Pixar released Bao, the 2018 winner, along with The Incredibles 2. An aging mother is suffering from empty nest syndrome when, while cooking for her and her husband, one of her steamed buns comes to life. She raises the bun as if it was her own child, but as it grows, it desires things the mother doesn’t want it to do, specifically because she’s overprotective.
As it pushes at her boundaries more and more, desiring more independence, it creates tension between the two of them that begins to grow to a point they can not return from. Bao is a beautiful, adorable little allegory, and paved the way for its filmmakers to create another Asian Pixar story with Turning Red.
11 Birds Anonymous
The Looney Tunes short Birds Anonymous, featuring Tweety and Sylvester, won in 1957. Normally, Sylvester is always trying to eat Tweety, and since they live together, the pair is often at odds. However, this time he’s stopped by another calmer cat who claims Sylvester’s bird cravings will only lead to self-destruction.
He then invites Sylvester to a meeting of Birds Anonymous, a support group of cats trying to overcome their own bird addictions. The rest of the short then features Sylvester trying and failing over and over again to not give in and to overcome this supposed addiction. It’s a weird meta variation on the classic set-up that appeals to adults just as much if not more than kids.
10 La Maison en Petits Cubes
La Maison en Petits Cubes, or The House of Small Cubes, is a Japanese short film that won in 2008 and has a visual palette that’s much different and more rustic than many other cartoon shorts. It follows an older man who lives alone and is forced to keep adding levels to his home to stay dry as the rest of the town slowly floods with water.
One day, after accidentally dropping his pipe into the water, he dives down after it, going through the other rooms in search of it and making him relive some of his life as memories begin to resurface. These memories include many eventful times in his life, as well as times from before the flood.
9 Knighty Knight Bugs
Another Looney Tunes winner, this time in 1958, goes to Bugs Bunny himself in Knighty Knight Bugs. Dressed as a jester in King Arthur’s court, he’s put to the task of getting the singing sword back from the black knight, a task none of the other knights want to do thanks to the black knight’s dragon and supposed invincibility.
With no other choice but to go, he finds the black knight is Yosemite Sam, and the dragon currently has a cold. Bug sneaks in while they’re both sleeping, and from there, continues a long game of running and hiding from Sam and his dragon, as well as keeping them away from him as he tries to escape the castle and return to Arthur.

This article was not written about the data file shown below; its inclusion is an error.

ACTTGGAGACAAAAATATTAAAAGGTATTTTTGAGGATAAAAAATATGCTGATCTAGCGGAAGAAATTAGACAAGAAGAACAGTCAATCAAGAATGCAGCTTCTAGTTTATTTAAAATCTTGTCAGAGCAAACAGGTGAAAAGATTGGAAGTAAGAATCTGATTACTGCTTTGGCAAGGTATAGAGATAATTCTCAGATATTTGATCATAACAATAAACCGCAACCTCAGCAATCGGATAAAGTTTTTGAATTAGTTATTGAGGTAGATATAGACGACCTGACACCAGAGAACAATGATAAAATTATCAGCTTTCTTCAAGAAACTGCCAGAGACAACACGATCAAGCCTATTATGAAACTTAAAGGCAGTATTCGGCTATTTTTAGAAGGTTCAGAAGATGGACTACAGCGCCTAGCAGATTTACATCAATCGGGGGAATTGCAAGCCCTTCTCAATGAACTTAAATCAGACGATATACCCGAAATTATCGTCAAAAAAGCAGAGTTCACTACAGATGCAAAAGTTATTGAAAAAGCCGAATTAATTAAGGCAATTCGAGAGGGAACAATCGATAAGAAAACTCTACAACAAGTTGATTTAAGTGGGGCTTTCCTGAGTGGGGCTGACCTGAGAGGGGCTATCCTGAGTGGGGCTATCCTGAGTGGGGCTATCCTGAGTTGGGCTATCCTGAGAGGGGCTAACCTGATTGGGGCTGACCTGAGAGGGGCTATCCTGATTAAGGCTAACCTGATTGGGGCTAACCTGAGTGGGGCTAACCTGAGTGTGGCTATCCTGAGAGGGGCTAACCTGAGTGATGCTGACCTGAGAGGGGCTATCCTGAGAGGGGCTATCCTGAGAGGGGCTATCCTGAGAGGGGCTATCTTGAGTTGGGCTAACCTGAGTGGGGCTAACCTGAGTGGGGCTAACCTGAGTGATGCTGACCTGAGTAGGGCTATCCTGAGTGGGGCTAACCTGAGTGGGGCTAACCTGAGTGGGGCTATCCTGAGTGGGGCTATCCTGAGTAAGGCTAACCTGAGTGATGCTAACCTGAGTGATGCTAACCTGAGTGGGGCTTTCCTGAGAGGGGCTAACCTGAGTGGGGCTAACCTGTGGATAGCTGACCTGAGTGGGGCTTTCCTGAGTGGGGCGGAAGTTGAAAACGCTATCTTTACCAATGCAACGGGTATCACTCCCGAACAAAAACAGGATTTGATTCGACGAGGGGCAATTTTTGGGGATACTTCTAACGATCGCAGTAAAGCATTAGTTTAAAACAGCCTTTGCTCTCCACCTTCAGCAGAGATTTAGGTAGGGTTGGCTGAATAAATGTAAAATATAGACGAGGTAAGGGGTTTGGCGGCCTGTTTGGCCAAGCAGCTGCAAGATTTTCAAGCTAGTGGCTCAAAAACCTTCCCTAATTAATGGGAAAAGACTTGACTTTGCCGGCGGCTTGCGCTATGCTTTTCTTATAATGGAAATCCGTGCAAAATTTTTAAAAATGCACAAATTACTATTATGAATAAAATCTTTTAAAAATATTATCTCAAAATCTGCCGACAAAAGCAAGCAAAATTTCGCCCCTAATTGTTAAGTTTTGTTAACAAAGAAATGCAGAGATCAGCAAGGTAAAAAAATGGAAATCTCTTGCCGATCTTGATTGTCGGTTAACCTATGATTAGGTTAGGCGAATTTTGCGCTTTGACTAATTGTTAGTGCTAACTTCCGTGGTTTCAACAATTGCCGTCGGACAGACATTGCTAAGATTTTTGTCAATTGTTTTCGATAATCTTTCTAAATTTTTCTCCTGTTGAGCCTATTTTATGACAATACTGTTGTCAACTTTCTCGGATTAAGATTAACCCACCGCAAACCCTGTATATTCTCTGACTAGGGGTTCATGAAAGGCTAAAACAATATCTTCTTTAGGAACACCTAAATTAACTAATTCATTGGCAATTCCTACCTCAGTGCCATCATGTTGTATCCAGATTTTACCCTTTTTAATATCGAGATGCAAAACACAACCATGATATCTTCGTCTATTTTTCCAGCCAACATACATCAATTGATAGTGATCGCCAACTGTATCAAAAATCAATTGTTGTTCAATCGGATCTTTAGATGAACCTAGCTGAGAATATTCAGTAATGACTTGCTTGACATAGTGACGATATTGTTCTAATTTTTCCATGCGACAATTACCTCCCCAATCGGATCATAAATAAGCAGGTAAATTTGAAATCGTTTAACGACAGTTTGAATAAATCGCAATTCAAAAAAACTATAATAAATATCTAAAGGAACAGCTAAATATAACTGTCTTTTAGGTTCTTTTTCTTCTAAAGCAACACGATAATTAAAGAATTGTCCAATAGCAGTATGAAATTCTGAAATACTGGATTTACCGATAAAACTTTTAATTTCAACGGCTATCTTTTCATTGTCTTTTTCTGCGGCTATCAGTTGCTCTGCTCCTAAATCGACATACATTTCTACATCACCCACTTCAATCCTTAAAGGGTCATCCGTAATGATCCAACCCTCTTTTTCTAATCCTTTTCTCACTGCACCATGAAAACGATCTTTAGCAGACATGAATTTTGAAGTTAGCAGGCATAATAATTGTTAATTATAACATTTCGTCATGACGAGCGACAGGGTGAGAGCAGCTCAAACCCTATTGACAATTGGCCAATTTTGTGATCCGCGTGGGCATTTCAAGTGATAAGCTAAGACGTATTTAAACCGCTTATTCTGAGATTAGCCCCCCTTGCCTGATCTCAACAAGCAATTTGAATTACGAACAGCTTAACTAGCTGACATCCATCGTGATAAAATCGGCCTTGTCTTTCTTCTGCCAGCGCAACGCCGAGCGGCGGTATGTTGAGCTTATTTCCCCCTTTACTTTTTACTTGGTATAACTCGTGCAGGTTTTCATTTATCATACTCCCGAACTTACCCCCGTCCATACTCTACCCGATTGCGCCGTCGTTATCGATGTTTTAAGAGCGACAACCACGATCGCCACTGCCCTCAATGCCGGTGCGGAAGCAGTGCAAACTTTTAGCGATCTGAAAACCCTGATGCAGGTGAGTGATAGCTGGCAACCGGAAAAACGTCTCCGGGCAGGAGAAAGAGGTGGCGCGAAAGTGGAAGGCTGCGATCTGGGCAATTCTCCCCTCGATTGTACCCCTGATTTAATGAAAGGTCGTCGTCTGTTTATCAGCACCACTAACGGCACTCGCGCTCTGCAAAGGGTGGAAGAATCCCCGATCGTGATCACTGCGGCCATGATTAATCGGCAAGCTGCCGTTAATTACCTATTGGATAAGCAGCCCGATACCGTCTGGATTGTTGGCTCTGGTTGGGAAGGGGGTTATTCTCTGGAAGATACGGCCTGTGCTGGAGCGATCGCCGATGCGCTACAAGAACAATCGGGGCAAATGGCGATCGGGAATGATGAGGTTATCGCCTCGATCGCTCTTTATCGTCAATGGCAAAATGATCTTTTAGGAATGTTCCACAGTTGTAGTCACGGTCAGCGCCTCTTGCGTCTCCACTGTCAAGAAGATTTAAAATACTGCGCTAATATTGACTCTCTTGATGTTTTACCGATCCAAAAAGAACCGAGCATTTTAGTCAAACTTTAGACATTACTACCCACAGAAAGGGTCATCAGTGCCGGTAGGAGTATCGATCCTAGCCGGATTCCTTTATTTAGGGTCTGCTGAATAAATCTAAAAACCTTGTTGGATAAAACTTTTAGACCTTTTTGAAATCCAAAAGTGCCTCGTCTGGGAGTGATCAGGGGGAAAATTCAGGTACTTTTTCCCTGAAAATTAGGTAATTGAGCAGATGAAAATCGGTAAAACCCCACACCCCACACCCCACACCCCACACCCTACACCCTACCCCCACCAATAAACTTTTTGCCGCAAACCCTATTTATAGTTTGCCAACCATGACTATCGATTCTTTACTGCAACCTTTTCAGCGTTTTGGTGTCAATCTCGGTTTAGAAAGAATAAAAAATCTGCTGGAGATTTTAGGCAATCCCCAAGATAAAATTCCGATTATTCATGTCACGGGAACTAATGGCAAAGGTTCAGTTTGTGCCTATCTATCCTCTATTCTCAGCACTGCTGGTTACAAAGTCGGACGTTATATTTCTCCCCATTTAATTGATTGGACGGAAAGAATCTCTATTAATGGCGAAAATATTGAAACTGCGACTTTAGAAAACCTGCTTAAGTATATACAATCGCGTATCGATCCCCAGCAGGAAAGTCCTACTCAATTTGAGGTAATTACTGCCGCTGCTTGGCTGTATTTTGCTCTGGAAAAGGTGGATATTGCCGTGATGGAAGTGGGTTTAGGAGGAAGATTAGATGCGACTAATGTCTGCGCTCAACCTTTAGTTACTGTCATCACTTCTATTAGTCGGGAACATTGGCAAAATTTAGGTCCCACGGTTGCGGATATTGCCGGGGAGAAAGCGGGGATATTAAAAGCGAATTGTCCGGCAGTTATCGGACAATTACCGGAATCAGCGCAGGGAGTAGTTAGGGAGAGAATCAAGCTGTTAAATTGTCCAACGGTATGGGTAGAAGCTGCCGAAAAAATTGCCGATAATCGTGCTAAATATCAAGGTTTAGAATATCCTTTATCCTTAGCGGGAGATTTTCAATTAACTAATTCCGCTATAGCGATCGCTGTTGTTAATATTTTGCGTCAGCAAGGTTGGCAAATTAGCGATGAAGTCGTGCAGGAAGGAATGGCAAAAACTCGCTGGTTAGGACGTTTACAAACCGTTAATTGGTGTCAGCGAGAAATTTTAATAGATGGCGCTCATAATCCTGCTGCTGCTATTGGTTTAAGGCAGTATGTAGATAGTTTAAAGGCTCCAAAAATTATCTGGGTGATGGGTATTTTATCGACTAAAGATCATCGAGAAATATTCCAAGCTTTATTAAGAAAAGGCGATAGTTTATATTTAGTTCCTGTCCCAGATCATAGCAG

8 Winnie the Pooh and the Blustery Day
Winnie the Pooh and the Blustery Day, the 1968 winner, is notable for being the last short produced by Walt Disney himself, who passed two years before its release. It’s a very windy day in the Hundred Acre Woods and Pooh and his friends face many hardships.
From Pooh barely managing to catch Piglet before he blows away, to knocking over Eyore’s house and witnessing Owl’s tree and house collapse, it seems like there’s no end to the mishaps. The wind keeps blowing, however, and soon brings a flood that spreads through all the woods, putting some of the animals in danger again in the process. The short perfectly captures the quiet melancholy and resilient friendships which makes the Hundred Acre Woods gang so beloved.
7 Harvie Krumpet
The 2003 winner, Harvie Krumpet, is a claymation short following the life of the titular character. Harvie has had a life of bad luck starting from the moment he was born, so his mother helps him collect information, called ‘fakts’, that are written into a notebook hung around his neck and shown to viewers throughout the film.
After his parents die in the beginning of World War II he moves to Australia where he continues his life of bad luck, suffering through many illnesses and diagnoses. He still remains optimistic through everything that’s happened though, living his life to the fullest despite the curves it throws his way and the changes he experiences. It’s a beautiful, life-affirming, albeit tear-jerking short.
6 The Ugly Duckling
Part of the 75-part Silly Symphony series, The Ugly Duckling is a Walt Disney Production adaptation of the classic fairytale. As the story goes, the Ugly Duckling is rejected by a family of ducks as they believe him to be ugly. Luckily, the duckling is soon found by a family of swans, where he learns he looks different from the other ducklings because he too is a swan.
The beautifully animated story is set to some equally lovely music, making the short animation an emotional and heartwarming watch. Given the impressive animation and familiar story, it’s no wonder this short won the Oscar in 1940.